Saturday, November 1, 2008
Public Saftey Notebook
We’re All In It Together
For those of you who are not from the United States, please read this article and know that when I write about the brotherhood of dedicated helicopter crews that perform rescue operations I mean all of the folks in the world that have dedicated their lives to this calling.
I guess as we get older our ability to tolerate nonsense becomes more and more fragile. I have listened to all of the talking heads on television and in print point out how the less than stellar response to Hurricane Katrina was all the fault of President Bush, FEMA etc. How the response was an indication of racial insensitivity. Heck, there’s a group of folks out there that think somebody blew up the dykes. These folks would somehow have you think that the totally inept local and state response had little to do with the failure of FEMA to succeed in this operation.
What I haven’t seen from the media, outside of the helicopter trade publications, is a comprehensive explanation to the public at large about what a magnificent job the helicopter community did to save lives and reduce suffering. These crews, despite huge problems with command, control and logistics were able to persevere and overcome these hurdles and do what needed to be done. These helicopter crews attacked a difficult situation with the kind of attitude and willingness to serve others that makes me proud to be part of the same brotherhood. I guess all of my frustrations about this came to the surface at the Rotor & Wing Search and Rescue Summit. I can get weepy pretty easily when someone starts talking about individuals who have done courageous acts for people they have never met. As Jim Mckenna read the different stories of what the Coast Guard and the crew from Mexico had done to receive their awards I was taken with the sheer humanity of their actions. By the time he finished with the story about SFC Peter Rohrs, I knew I needed a handkerchief. But then Lt Col Rashid Ullah Beg of the Pakistan Army was asked to come forward and be recognized for his efforts in a previous year to win the award. The colonel proceeded to address the audience and thank the efforts led by the American military to save his countrymen when Pakistan suffered the Kashmir earthquake in October 2005. The colonel’s retelling of the stories of heroism and compassion demonstrated by these crews was inspiring. As he said himself the amount of good will towards the allies’ efforts in the war on terrorism was incalculable. I guess it was later that day when I thought about how wonderful it was of Lt Col Beg to share this with us but why hasn’t our own media told this story?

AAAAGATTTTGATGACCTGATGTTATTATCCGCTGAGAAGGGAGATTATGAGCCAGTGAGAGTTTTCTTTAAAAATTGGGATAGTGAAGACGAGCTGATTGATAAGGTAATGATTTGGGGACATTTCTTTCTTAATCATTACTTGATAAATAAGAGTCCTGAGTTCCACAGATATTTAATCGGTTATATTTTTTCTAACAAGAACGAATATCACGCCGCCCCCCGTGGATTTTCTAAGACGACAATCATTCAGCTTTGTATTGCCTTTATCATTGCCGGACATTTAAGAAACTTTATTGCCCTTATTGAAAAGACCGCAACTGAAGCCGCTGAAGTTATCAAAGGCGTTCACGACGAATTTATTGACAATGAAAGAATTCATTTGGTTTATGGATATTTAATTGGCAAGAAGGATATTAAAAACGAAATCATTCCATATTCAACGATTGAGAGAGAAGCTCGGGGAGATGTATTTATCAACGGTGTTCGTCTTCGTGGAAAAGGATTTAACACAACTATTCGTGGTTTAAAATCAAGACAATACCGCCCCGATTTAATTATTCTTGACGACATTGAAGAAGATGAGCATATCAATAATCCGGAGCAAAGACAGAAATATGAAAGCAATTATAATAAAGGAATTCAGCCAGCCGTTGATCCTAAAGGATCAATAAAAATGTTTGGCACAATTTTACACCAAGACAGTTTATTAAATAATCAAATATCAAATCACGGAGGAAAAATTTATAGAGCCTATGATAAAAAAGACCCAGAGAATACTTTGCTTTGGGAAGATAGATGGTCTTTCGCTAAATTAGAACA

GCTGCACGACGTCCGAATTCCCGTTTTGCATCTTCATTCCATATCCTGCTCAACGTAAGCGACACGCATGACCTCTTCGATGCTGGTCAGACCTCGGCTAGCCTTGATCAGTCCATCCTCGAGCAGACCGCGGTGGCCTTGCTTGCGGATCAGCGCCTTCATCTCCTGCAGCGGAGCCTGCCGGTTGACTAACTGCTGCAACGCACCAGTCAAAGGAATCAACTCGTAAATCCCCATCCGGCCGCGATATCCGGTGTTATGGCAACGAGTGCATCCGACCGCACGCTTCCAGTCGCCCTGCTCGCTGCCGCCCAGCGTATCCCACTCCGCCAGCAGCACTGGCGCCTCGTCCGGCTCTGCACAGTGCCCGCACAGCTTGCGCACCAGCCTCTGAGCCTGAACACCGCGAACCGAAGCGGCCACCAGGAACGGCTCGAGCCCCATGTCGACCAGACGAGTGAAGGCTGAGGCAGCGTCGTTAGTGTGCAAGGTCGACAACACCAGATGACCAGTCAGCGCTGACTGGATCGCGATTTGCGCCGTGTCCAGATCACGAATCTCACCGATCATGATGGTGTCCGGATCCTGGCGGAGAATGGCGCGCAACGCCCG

This brings me to the focus of my story, the train accident in Chatsworth, Calif. At 4:30 p.m. October 12, 2008 a Metrolink commuter train collided with a freight train. The incident occurred in Los Angeles City Fire Department’s (LAFD) jurisdiction. L.A. City Air Operations was dispatched after the arrival of the first ground units. LAFD Air Operations responded with a Bell Jet Long Ranger to serve as Helicopter Coordinator titled (HELCO) and eventually three Bell 412s and their new AW139. Upon assessing the situation the city HELCO asked a Los Angeles County Fire Department (LACOFD) helicopter that happened to be in the air to contact his base and send what they could. LACOFD Air Operations responded with two Firehawks and two Bell 412s. Let me explain that this request came directly from city HELCO circumvents the formal request procedure that would eventually follow, but is the first of several illustrations of three agencies’ working in the best interest of the public. The third agency was Los Angeles County Sheriff who responded with their Sikorsky H3. In the overall effort, 135 victims were treated at scene, 84 were transported to hospitals and of these 84 approximately 26 were transported via ground to the two closest trauma centers. The remaining patients were transported via air to trauma centers up to 40 mi away. This task preformed in Los Angeles rush hour without the use of helicopters would have been very difficult.
Things that went right: The use of a HELCO aircraft, normally used for fire incidents, started and continued to keep everyone headed in the right direction. The predetermined use of LAFD’S VHF frequency by previous planning sessions resulted in a lack of confusion in the initial stages of the rescue. The use of a staging area about a mi from scene helped mitigate helicopter noise and confusion from the triage area. The decision to land helicopters one by one immediately next to the accident scene rather than move patients from the scene to the helicopter staging area greatly quickened the pace of operations. Good control was established between media helicopters and rescue aircraft by a predetermined plan of operating on separate frequencies. The use of helicopters kept the incident from overloading close in hospitals. The reason to share this with you is not because this was incredibly brave or humane like all of the rescues listed here. I brought these facts up because this was such a great illustration of what we can do with a little planning and foresight and to make you think about who your partners might be someday if things go wrong.
Lee Benson recently retired as senior pilot for the Los Angeles County Fire Dept. In his 40-year flying career, Lee accumulated 14,000 hr of helicopter flight time, divided among the Vietnam war, commercial flight operations, and the fire department. You can reach him at firstname.lastname@example.org.